(2) This Rule applies specifically to petitions for declaration of absolute nullity of void marriage or for annulment of voidable marriage, or for legal separation.

RA 9262 has its own Implementing Rules and Regulations and Rule on Violence Against Women and Their Children A.M. No. 04-10-11-SC. The speakers (active and retired Family Court judges) in the MCLE seminars I am attending say that they also use the Rule on Provisional Orders as guidelines in granting orders in RA 9262 cases whenever appropriate.

How the courts determine the amount of financial support for the spouses

Article 68 the Family Code states that “the husband and wife are obliged to live together, observe mutual love, respect and fidelity, and render mutual help and support.” Thus, a husband or wife may demand from the other spouse financial support. Section 2 of the Supreme Court Rule on Provisional Orders states:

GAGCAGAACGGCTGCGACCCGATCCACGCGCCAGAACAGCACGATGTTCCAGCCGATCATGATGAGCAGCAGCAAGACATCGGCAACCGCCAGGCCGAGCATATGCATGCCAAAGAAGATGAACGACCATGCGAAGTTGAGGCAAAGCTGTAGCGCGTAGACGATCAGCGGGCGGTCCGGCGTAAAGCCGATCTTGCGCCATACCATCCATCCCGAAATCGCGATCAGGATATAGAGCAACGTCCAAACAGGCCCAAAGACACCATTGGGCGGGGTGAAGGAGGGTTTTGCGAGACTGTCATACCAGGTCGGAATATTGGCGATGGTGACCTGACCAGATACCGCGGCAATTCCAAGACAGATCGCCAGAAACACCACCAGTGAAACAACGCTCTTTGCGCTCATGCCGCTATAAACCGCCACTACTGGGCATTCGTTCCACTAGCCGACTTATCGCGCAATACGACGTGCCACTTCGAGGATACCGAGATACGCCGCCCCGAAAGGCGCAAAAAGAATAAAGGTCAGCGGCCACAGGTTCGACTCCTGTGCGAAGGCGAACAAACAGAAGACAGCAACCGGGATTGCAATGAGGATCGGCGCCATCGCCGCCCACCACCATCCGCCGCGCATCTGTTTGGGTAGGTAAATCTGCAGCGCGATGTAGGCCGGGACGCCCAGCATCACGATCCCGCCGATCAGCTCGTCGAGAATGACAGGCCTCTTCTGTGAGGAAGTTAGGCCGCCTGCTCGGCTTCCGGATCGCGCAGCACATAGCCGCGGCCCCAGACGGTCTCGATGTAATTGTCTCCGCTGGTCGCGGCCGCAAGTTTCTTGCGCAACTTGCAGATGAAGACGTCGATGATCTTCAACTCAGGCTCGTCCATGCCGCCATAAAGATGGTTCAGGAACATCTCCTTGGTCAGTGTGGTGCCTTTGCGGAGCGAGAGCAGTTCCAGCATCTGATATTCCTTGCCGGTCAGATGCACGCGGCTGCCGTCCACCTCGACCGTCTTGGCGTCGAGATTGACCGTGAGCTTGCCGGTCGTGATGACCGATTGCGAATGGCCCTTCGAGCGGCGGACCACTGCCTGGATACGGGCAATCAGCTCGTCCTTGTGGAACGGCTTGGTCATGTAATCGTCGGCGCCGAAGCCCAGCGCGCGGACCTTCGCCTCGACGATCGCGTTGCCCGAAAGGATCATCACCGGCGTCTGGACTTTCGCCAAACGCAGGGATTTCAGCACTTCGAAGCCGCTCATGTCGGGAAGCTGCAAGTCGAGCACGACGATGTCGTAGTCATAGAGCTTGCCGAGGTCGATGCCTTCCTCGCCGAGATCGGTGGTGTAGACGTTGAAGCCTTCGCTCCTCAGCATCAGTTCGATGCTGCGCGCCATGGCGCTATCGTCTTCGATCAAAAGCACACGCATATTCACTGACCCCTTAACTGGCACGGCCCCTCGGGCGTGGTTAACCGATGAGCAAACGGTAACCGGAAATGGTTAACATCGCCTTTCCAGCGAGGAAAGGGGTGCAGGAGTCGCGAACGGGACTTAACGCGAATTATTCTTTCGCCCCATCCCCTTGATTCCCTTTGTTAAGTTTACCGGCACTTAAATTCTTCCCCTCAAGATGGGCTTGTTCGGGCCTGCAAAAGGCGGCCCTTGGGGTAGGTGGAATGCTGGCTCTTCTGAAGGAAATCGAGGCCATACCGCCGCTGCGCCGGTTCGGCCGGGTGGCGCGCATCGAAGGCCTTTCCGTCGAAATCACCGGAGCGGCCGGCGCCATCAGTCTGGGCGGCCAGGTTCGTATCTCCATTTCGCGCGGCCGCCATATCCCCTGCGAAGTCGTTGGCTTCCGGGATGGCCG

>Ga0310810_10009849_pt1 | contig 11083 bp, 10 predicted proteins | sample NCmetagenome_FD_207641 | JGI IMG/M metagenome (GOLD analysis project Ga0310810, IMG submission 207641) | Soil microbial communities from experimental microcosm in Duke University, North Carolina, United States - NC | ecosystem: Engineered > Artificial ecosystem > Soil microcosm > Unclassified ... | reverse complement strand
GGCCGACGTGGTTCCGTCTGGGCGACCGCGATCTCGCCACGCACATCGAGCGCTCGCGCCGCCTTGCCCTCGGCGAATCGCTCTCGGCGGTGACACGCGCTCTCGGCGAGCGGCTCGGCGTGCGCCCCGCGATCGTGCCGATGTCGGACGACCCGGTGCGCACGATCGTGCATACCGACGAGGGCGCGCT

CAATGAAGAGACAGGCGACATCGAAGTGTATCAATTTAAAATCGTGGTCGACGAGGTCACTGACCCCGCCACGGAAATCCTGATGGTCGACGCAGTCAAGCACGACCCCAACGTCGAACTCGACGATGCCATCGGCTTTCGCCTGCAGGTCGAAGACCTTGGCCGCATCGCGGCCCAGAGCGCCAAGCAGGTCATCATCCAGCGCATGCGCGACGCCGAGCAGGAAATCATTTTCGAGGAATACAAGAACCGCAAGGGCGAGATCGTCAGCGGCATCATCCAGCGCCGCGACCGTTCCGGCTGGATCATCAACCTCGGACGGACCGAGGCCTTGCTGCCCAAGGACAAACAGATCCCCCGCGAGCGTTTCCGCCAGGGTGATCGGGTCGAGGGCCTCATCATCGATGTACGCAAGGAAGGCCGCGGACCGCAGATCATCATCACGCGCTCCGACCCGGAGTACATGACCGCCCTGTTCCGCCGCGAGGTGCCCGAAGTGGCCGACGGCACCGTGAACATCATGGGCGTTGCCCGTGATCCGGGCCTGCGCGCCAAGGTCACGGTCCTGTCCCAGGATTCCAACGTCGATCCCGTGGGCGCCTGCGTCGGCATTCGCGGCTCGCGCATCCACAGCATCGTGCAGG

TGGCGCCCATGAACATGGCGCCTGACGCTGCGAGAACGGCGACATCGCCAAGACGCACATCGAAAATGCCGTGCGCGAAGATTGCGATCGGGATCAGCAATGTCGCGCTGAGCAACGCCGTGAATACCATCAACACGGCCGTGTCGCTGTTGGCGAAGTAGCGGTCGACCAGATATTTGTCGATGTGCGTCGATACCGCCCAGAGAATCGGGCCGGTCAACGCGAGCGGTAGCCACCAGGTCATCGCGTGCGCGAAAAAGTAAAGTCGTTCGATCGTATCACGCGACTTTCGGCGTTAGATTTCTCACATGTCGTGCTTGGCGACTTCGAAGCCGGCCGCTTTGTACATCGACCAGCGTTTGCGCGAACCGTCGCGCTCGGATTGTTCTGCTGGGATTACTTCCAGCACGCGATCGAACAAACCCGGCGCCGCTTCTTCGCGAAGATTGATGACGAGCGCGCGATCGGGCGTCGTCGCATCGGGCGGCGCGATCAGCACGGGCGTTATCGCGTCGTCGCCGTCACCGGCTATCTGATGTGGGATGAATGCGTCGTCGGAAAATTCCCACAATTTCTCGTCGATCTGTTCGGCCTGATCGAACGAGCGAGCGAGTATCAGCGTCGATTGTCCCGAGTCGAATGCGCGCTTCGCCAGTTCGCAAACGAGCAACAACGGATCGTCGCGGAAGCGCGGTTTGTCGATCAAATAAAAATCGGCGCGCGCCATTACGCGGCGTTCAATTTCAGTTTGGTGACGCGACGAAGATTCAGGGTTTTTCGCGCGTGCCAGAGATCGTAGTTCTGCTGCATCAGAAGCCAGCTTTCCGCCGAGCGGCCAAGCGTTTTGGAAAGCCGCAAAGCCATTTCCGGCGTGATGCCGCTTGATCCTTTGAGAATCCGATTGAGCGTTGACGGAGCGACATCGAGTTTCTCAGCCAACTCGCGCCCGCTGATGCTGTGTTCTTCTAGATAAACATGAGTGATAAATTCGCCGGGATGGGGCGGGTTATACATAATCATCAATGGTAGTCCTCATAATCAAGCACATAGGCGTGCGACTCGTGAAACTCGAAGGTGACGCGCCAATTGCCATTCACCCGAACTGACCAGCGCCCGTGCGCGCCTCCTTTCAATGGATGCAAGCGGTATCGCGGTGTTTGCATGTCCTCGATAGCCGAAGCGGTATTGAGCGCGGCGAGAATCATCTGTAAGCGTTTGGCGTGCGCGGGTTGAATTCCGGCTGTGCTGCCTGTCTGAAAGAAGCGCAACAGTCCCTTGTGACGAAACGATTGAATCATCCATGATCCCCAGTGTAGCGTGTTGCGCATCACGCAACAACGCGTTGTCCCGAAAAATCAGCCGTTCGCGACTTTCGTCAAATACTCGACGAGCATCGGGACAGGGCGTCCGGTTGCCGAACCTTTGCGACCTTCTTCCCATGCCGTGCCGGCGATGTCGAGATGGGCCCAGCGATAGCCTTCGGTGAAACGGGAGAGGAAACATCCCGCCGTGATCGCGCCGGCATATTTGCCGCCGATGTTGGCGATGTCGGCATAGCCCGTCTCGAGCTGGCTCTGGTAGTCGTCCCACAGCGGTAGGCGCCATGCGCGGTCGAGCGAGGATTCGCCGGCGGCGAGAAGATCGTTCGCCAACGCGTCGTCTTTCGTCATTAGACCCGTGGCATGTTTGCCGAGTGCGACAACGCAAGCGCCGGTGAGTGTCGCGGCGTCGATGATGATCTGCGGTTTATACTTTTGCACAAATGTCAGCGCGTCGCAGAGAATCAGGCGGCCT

In determining support for the spouses, the court may be guided by the following rules:

(a) In the absence of adequate provisions in a written agreement between the spouses, the spouses may be supported from the properties of the absolute community or the conjugal partnership.

(b) The court may award support to either spouse in such amount and for such period of time as the court may deem just and reasonable based on their standard of living during the marriage.

(c) The court may likewise consider the following factors:

(1) whether the spouse seeking support is the custodian of a child whose circumstances make it appropriate for that spouse not to seek outside employment;

(2) the time necessary to acquire sufficient education and training to enable the spouse seeking support to find appropriate employment, and that spouse’s future earning capacity;

(3) the duration of the marriage;